The Nightmare 3

With The Nightmare, filmmaker Rodney Ascher (Room 237) explores sleep paralysis, a little-understood phenomenon in which a person on the cusp of sleep or wakefulness finds him or herself temporarily unable to move or speak. Most of those who experience such an episode will do so only once or a handful of times, but the focus of The Nightmare is eight individuals who have suffered from sleep paralysis on a regular basis–some on a nightly basis–over the course of their lives.

It’s not uncommon for episodes to be accompanied by visual or auditory stimuli, a sense of physical pressure on the chest, and a feeling of an evil presence nearby. (Having experienced sleep paralysis myself, I hesitate to call these “hallucinations.”) However, the film’s subjects report additional phenomena that goes above and beyond these: shadowy figures, spiritual entities, waking and/or lucid dreams. Each subject’s take on the phenomena is different: a man who sees the condition as a virus, a woman who interprets her experiences as demonic attacks.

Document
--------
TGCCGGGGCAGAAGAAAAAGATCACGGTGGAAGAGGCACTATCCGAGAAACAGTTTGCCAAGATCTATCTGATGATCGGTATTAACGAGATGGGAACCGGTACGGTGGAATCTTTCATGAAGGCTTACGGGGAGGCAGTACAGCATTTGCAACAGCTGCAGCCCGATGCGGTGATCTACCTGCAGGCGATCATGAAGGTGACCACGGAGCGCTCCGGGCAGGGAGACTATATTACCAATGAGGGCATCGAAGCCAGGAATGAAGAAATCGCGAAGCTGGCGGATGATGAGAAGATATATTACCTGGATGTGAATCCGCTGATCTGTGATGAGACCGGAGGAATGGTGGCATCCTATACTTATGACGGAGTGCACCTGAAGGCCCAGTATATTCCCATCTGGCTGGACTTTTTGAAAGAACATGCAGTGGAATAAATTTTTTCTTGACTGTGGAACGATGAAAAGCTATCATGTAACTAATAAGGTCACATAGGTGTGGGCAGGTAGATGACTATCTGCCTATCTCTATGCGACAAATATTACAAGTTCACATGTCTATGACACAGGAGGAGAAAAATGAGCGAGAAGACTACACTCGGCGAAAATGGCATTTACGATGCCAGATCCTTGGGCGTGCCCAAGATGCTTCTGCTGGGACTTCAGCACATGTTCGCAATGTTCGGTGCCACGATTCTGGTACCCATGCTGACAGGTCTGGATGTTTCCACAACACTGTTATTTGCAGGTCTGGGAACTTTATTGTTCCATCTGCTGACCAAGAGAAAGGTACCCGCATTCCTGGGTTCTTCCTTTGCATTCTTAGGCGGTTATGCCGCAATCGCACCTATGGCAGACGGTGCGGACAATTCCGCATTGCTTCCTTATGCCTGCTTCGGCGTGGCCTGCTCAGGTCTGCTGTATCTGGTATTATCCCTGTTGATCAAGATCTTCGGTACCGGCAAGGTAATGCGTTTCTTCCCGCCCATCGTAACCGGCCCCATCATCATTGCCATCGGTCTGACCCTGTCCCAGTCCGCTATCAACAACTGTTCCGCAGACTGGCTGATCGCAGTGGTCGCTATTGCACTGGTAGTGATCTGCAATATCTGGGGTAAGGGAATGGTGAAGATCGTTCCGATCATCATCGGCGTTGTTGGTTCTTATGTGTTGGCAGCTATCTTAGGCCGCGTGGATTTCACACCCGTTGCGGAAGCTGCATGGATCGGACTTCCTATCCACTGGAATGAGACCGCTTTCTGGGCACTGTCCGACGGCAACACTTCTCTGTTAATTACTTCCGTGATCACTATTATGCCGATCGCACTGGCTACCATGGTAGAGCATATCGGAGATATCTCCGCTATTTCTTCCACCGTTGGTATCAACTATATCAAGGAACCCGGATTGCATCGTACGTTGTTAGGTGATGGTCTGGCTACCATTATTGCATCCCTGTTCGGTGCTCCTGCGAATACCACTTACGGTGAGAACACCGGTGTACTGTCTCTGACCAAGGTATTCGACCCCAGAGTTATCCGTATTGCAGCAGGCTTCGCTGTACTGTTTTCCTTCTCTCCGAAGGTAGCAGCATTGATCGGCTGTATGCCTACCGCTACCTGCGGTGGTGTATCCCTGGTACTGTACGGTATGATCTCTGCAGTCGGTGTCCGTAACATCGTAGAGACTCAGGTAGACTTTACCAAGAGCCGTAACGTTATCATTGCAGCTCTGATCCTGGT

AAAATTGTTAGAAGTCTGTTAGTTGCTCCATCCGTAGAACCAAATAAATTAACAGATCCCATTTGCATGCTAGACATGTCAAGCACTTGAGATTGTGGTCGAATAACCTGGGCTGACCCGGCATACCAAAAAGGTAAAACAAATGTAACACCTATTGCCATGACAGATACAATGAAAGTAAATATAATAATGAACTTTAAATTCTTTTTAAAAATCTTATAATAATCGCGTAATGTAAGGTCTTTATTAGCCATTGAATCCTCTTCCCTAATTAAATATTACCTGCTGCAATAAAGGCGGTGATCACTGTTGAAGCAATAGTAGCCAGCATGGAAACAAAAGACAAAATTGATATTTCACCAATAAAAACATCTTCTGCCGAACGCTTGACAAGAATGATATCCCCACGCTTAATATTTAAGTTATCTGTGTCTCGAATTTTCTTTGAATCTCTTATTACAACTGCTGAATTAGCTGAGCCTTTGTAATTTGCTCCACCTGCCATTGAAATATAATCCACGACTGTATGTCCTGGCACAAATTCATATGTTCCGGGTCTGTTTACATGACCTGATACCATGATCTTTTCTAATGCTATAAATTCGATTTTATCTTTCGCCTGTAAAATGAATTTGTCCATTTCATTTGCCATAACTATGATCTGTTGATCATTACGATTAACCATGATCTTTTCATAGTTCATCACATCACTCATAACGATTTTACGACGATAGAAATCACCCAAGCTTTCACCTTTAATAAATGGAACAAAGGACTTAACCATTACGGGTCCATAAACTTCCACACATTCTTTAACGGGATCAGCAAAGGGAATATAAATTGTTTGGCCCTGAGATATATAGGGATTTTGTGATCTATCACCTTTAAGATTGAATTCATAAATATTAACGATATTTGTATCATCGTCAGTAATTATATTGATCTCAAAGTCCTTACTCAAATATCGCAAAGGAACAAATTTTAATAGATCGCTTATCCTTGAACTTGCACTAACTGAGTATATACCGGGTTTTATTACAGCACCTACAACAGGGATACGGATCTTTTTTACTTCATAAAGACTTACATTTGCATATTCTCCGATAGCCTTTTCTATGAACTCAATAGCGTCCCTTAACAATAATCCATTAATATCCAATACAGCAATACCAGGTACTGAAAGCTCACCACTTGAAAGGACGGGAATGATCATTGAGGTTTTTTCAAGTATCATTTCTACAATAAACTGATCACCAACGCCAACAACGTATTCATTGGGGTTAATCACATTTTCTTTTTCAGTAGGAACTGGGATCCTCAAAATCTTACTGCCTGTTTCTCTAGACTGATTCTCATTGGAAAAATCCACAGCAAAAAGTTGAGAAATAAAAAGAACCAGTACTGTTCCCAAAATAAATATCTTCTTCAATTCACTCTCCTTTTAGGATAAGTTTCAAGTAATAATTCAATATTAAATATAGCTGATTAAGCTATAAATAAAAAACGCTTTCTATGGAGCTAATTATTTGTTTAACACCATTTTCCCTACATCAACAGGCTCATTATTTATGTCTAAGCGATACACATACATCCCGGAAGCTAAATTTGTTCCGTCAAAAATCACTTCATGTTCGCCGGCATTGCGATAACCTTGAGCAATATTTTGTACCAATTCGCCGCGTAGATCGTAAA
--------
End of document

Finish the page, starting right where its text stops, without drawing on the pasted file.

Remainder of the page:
Ascher connects these reports (and his own experiences) with folklore from across the world and descriptions of “alien abductions” to create an engaging overview of the phenomenon and the effects it’s had on both individuals and our culture as a whole. But he doesn’t stop there, deploying the grammar of horror cinema to create a documentary that doesn’t just inform but is also sleep-with-the-lights-on-scary. I can’t recommend this one any more highly.

Monday, April 27, 9:45 PM, Hart House Theatre
Tuesday, April 28, 1:15 PM, TIFF Bell Lightbox
Saturday, May 2, 9:15 PM, Revue Cinema
Sunday, May 3, 9:30 PM, TIFF Bell Lightbox

Tickets can be purchased at the Hot Docs website.

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